Passionflower is a climbing-like vine, native to the southeastern United States and Central and South America. People have used passionflower for medicinal purposes since the 16th century. There are around 550 different species of flowering plants (passionflower). Here's everything you need to know about passionflower.
Studies suggest passionflower supplements may help reduce stress, anxiety, and symptoms of menopause, ease insomnia and minimize certain forms of pain. Passionflower has shown the ability to increase levels of gamma-aminobutyric acid (GABA) in the brain. GABA is a naturally occurring amino acid that works as an act alike neurotransmitter in your brain—neurotransmitters function as chemical messengers. GABA decreases activity in your nervous system which can result in a calming effect.
Clinical studies show that passionflower has anxiety-calming effects and can effectively help reduce anxiety levels. For example, in one clinical trial, researchers found passionflower had results similar to that of a prescription-based anti-anxiety medication. In fact, certain studies suggest passionflower may work as effectively as some anxiety prescription medication.
A 2016 clinical trial found that passionflower decreased anxiety and improved memory in the participants. Two other clinical trials found that passionflower has sedative effects. These effects could be due, in part, to passionflower interacting with GABA levels in the brain.
Numerous scientific studies suggest passionflower helps people sleep and can improve sleep quality and duration. Research in 2017 suggests that passionflower can have positive effects on sleep patterns.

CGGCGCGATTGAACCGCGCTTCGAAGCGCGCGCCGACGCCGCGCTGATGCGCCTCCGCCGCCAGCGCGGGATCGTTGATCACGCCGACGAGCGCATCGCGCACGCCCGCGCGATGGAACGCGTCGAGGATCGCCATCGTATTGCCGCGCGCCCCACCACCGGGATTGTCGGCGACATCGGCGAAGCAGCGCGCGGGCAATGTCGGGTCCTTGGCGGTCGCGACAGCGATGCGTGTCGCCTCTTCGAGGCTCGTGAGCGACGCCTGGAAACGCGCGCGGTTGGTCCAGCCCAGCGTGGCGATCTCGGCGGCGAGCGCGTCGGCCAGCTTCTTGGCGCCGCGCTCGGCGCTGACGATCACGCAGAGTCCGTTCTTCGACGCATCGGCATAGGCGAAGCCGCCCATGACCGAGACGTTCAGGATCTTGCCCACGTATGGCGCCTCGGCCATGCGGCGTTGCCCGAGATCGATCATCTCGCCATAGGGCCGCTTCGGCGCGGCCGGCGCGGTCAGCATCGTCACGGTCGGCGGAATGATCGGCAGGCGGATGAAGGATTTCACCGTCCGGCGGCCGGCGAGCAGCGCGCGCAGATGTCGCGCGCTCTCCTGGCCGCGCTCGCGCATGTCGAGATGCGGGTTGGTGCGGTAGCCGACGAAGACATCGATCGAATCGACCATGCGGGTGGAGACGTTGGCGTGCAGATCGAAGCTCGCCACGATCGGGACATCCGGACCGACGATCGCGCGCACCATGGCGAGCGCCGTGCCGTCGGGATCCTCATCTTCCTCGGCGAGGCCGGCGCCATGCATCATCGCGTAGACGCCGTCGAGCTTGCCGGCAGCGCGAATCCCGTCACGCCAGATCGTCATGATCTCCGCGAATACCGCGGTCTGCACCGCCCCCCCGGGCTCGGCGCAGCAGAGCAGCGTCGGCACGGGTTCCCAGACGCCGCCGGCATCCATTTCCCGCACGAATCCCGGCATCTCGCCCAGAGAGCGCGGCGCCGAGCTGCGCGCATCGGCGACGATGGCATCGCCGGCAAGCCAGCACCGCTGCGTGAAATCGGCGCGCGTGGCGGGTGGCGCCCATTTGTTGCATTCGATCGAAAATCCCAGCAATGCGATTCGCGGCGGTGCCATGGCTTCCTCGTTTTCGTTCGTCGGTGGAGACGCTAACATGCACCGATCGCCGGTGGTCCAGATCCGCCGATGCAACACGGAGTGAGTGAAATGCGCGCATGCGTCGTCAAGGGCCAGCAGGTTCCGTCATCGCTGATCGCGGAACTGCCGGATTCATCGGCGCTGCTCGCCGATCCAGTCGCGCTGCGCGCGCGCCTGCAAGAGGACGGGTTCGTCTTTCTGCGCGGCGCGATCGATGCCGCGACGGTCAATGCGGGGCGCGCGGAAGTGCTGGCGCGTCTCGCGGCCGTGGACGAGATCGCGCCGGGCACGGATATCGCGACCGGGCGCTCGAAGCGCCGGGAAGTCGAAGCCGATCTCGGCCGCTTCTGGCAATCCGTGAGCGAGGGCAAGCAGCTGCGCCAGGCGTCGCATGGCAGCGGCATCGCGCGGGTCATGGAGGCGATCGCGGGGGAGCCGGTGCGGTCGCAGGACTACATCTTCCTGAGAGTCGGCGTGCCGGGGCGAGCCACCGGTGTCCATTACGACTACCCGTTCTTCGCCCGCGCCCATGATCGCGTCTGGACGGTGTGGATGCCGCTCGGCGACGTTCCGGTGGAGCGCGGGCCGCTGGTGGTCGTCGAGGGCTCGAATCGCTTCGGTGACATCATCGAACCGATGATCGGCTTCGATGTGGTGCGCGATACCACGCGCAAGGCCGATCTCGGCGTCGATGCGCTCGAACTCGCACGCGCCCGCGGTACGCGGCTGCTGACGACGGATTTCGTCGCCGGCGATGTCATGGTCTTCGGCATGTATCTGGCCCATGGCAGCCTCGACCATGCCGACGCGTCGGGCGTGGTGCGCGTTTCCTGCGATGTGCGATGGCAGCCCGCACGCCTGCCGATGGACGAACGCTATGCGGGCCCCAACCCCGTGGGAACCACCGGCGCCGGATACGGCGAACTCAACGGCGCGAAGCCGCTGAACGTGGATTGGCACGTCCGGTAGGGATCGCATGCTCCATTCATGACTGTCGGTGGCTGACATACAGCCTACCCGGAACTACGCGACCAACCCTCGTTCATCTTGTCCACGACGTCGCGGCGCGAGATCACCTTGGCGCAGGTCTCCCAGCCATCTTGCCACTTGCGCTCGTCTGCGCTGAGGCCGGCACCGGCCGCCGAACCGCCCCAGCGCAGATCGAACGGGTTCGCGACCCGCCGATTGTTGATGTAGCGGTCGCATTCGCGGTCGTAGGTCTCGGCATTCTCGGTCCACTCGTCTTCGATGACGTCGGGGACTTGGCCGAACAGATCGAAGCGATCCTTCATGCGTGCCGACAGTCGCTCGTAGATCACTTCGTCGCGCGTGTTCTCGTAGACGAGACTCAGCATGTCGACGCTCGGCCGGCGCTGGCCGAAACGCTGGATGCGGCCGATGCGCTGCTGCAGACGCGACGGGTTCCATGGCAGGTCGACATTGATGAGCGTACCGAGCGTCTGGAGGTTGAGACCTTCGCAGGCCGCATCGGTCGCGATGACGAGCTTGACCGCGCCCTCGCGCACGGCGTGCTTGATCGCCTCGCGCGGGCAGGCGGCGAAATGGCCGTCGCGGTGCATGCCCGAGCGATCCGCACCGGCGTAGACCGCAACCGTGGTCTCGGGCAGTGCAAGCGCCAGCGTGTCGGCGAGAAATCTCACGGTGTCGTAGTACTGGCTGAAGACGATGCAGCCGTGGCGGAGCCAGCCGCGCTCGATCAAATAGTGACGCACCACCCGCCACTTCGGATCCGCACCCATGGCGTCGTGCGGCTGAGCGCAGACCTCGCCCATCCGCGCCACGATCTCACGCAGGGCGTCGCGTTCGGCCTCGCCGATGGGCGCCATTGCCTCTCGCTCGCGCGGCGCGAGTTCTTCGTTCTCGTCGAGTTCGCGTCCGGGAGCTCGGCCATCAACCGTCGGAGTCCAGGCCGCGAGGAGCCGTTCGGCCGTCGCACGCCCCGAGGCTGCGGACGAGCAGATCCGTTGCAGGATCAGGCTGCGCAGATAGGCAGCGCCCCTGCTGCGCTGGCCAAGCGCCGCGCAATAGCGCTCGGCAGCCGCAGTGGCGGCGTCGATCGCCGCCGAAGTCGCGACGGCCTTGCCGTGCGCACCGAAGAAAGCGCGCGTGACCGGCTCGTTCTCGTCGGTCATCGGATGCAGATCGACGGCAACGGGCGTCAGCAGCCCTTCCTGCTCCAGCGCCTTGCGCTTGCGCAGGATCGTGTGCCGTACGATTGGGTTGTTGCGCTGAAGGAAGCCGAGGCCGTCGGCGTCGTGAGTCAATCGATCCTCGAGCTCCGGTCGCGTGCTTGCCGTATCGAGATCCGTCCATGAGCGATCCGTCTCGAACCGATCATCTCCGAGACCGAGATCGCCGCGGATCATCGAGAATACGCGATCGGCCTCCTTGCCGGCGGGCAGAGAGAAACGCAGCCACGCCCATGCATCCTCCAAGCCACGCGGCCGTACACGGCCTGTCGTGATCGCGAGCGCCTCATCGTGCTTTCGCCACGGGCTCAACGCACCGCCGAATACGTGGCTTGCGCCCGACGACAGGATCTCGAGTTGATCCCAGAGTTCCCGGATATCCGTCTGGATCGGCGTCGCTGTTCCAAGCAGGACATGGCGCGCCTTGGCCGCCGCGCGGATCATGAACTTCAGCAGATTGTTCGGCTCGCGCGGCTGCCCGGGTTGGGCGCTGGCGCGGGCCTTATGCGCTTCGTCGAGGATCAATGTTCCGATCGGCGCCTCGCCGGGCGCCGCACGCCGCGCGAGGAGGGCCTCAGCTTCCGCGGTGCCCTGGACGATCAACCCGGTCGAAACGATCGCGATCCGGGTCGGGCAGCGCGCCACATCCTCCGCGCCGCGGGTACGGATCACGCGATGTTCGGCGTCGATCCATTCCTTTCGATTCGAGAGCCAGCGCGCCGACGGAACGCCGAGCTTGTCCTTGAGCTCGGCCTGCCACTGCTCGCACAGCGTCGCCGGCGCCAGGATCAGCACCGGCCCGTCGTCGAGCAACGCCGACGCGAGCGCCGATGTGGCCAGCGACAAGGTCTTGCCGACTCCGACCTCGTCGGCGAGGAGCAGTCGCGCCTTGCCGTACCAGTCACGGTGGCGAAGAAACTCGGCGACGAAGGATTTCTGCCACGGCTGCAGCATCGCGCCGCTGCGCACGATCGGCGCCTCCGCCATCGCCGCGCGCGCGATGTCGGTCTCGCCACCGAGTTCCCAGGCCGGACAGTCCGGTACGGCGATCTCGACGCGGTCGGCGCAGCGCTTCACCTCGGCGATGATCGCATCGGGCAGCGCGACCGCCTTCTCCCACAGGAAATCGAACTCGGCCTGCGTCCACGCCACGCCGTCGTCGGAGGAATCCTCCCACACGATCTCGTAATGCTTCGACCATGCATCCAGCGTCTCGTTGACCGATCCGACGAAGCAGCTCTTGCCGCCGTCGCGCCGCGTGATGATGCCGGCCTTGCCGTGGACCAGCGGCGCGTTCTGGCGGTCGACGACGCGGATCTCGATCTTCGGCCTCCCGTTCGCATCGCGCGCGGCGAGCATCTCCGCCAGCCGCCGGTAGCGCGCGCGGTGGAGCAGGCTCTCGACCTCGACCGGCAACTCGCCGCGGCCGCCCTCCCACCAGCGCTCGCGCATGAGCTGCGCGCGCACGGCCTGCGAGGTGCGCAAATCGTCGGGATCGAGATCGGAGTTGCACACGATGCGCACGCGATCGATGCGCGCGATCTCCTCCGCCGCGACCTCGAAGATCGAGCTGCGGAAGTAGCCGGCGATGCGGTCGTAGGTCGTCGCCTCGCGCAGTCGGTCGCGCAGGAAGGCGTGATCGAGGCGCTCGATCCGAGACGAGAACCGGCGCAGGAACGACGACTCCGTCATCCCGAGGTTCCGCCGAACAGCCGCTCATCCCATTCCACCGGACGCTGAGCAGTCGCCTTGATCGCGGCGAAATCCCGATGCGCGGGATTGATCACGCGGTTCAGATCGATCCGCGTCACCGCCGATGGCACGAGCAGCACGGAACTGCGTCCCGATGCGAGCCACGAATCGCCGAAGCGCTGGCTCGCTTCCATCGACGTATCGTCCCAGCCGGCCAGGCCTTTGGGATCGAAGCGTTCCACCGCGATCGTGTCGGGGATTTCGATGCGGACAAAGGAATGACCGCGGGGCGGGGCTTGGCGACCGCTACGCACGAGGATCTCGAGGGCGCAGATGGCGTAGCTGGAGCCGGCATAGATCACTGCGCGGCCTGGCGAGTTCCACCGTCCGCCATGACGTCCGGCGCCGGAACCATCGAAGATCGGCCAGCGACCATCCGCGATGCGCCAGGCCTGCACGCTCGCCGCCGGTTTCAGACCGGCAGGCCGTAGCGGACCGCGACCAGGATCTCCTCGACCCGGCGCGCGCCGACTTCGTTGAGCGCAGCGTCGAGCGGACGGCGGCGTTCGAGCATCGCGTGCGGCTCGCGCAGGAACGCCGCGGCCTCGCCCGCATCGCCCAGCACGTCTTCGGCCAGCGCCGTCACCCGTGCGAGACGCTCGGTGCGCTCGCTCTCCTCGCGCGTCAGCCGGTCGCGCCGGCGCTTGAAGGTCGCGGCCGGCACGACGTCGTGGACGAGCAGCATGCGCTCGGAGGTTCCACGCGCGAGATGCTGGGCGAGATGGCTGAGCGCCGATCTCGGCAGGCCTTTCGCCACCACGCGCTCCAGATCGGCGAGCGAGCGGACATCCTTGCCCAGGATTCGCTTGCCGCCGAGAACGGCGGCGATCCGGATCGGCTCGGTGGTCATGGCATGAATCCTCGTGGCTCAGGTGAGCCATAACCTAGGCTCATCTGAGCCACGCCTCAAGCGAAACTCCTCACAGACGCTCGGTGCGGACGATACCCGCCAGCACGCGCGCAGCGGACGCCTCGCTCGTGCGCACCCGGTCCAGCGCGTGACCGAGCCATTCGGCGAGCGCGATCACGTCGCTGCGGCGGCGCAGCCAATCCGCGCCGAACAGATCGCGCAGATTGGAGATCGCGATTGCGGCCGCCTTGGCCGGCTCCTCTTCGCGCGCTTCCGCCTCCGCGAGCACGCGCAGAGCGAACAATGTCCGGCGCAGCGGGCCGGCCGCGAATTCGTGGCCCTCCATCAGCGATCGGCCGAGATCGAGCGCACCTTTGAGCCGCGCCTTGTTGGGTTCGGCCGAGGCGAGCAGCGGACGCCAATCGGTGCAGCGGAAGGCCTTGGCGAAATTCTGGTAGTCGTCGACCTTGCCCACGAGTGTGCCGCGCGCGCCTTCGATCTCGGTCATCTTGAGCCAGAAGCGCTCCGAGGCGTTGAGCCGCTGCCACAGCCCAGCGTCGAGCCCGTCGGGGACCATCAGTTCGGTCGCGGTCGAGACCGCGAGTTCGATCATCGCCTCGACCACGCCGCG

One study, for example, found that passionflower significantly increased slow-wave (deep) sleep and reduced rapid eye movement sleep in participants. It was also reported that passionflower helped improve sleep quality and duration and allowed the participants to fall asleep more quickly. Another study found similar findings and reported, "passionflower reduced the time it took to fall asleep and increased duration of sleep."
A double-blind, placebo-controlled study published in Phytotherapy Research that had participants drink a daily dose of herbal tea with purpose passionflower for seven days reported improvements in their quality of sleep. The participants were also found to sleep longer and fell asleep faster.
Passionflower has shown the ability to help reduce symptoms of menopause in individuals. These symptoms include headaches, depression, insomnia, and anger. A recent study found that participants who consumed passionflower tea each day for 3-6 weeks experienced a significant reduction in menopause symptoms. More research may be needed, however, to confirm the effectiveness of passionflower in reducing symptoms of menopause.
Epilepsy, also known as seizure disorder is a neurological disorder, "marked by sudden recurrent episodes of sensory disturbance, loss of consciousness, or convulsions, associated with abnormal electrical activity in the brain."
A 2007 study indicated that taking passionflower increased the time between seizures and decreased duration. Additional research may be needed to confirm the effectiveness of passionflower for epilepsy but initial results seem promising.
Other members of the passionflower family may help soothe stomach problems. Passiflora foetida, commonly known as stinking passionflower has shown the ability to treat stomach ulcers. A study reported in the Indian Journal of Pharmacology found that Passiflora foetida (passionflower) helped alleviate ulcers in rats. Passionflower also displayed antioxidant potential.
The National Center for Complementary and Integrative Health (NCCIH) categorizes passionflower as "safe," however, it may come with a couple of possible side effects. This includes:
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